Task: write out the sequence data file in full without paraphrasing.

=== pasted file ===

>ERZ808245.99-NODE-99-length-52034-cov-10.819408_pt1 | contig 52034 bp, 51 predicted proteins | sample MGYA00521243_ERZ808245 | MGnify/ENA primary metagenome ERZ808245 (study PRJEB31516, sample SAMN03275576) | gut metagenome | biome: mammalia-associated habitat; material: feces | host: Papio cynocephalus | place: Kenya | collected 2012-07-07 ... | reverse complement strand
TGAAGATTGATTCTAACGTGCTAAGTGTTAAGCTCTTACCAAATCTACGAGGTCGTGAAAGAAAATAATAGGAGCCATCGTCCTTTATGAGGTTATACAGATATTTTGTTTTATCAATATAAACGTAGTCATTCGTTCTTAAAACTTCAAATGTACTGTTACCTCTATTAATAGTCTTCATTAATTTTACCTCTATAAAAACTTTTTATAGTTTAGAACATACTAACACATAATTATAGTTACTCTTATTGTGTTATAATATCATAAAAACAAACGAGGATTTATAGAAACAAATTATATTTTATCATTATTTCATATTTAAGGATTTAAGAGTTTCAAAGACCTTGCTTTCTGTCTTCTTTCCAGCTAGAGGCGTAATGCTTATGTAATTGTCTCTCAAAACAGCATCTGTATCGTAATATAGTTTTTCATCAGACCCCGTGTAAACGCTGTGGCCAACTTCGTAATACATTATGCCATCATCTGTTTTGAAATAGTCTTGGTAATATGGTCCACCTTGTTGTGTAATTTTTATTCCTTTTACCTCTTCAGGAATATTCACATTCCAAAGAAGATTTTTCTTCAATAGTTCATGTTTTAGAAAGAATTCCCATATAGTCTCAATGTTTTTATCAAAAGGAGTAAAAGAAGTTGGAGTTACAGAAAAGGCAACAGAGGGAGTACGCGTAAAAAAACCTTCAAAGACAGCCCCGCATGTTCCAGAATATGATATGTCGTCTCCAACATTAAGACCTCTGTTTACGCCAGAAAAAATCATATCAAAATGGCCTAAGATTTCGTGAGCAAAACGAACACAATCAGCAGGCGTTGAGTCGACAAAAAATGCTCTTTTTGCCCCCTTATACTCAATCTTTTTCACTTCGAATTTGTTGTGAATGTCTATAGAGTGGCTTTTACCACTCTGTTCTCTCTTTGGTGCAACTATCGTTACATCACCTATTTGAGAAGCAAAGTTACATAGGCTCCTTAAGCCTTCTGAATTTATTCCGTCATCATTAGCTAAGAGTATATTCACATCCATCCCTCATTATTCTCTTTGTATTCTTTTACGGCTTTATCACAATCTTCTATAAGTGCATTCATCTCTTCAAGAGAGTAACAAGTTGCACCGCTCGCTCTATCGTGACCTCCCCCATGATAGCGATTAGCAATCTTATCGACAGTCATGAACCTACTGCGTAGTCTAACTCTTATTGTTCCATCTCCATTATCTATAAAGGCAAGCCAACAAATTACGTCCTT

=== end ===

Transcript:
>ERZ808245.99-NODE-99-length-52034-cov-10.819408_pt1 | contig 52034 bp, 51 predicted proteins | sample MGYA00521243_ERZ808245 | MGnify/ENA primary metagenome ERZ808245 (study PRJEB31516, sample SAMN03275576) | gut metagenome | biome: mammalia-associated habitat; material: feces | host: Papio cynocephalus | place: Kenya | collected 2012-07-07 ... | reverse complement strand
TGAAGATTGATTCTAACGTGCTAAGTGTTAAGCTCTTACCAAATCTACGAGGTCGTGAAAGAAAATAATAGGAGCCATCGTCCTTTATGAGGTTATACAGATATTTTGTTTTATCAATATAAACGTAGTCATTCGTTCTTAAAACTTCAAATGTACTGTTACCTCTATTAATAGTCTTCATTAATTTTACCTCTATAAAAACTTTTTATAGTTTAGAACATACTAACACATAATTATAGTTACTCTTATTGTGTTATAATATCATAAAAACAAACGAGGATTTATAGAAACAAATTATATTTTATCATTATTTCATATTTAAGGATTTAAGAGTTTCAAAGACCTTGCTTTCTGTCTTCTTTCCAGCTAGAGGCGTAATGCTTATGTAATTGTCTCTCAAAACAGCATCTGTATCGTAATATAGTTTTTCATCAGACCCCGTGTAAACGCTGTGGCCAACTTCGTAATACATTATGCCATCATCTGTTTTGAAATAGTCTTGGTAATATGGTCCACCTTGTTGTGTAATTTTTATTCCTTTTACCTCTTCAGGAATATTCACATTCCAAAGAAGATTTTTCTTCAATAGTTCATGTTTTAGAAAGAATTCCCATATAGTCTCAATGTTTTTATCAAAAGGAGTAAAAGAAGTTGGAGTTACAGAAAAGGCAACAGAGGGAGTACGCGTAAAAAAACCTTCAAAGACAGCCCCGCATGTTCCAGAATATGATATGTCGTCTCCAACATTAAGACCTCTGTTTACGCCAGAAAAAATCATATCAAAATGGCCTAAGATTTCGTGAGCAAAACGAACACAATCAGCAGGCGTTGAGTCGACAAAAAATGCTCTTTTTGCCCCCTTATACTCAATCTTTTTCACTTCGAATTTGTTGTGAATGTCTATAGAGTGGCTTTTACCACTCTGTTCTCTCTTTGGTGCAACTATCGTTACATCACCTATTTGAGAAGCAAAGTTACATAGGCTCCTTAAGCCTTCTGAATTTATTCCGTCATCATTAGCTAAGAGTATATTCACATCCATCCCTCATTATTCTCTTTGTATTCTTTTACGGCTTTATCACAATCTTCTATAAGTGCATTCATCTCTTCAAGAGAGTAACAAGTTGCACCGCTCGCTCTATCGTGACCTCCCCCATGATAGCGATTAGCAATCTTATCGACAGTCATGAACCTACTGCGTAGTCTAACTCTTATTGTTCCATCTCCATTATCTATAAAGGCAAGCCAACAAATTACGTCCTT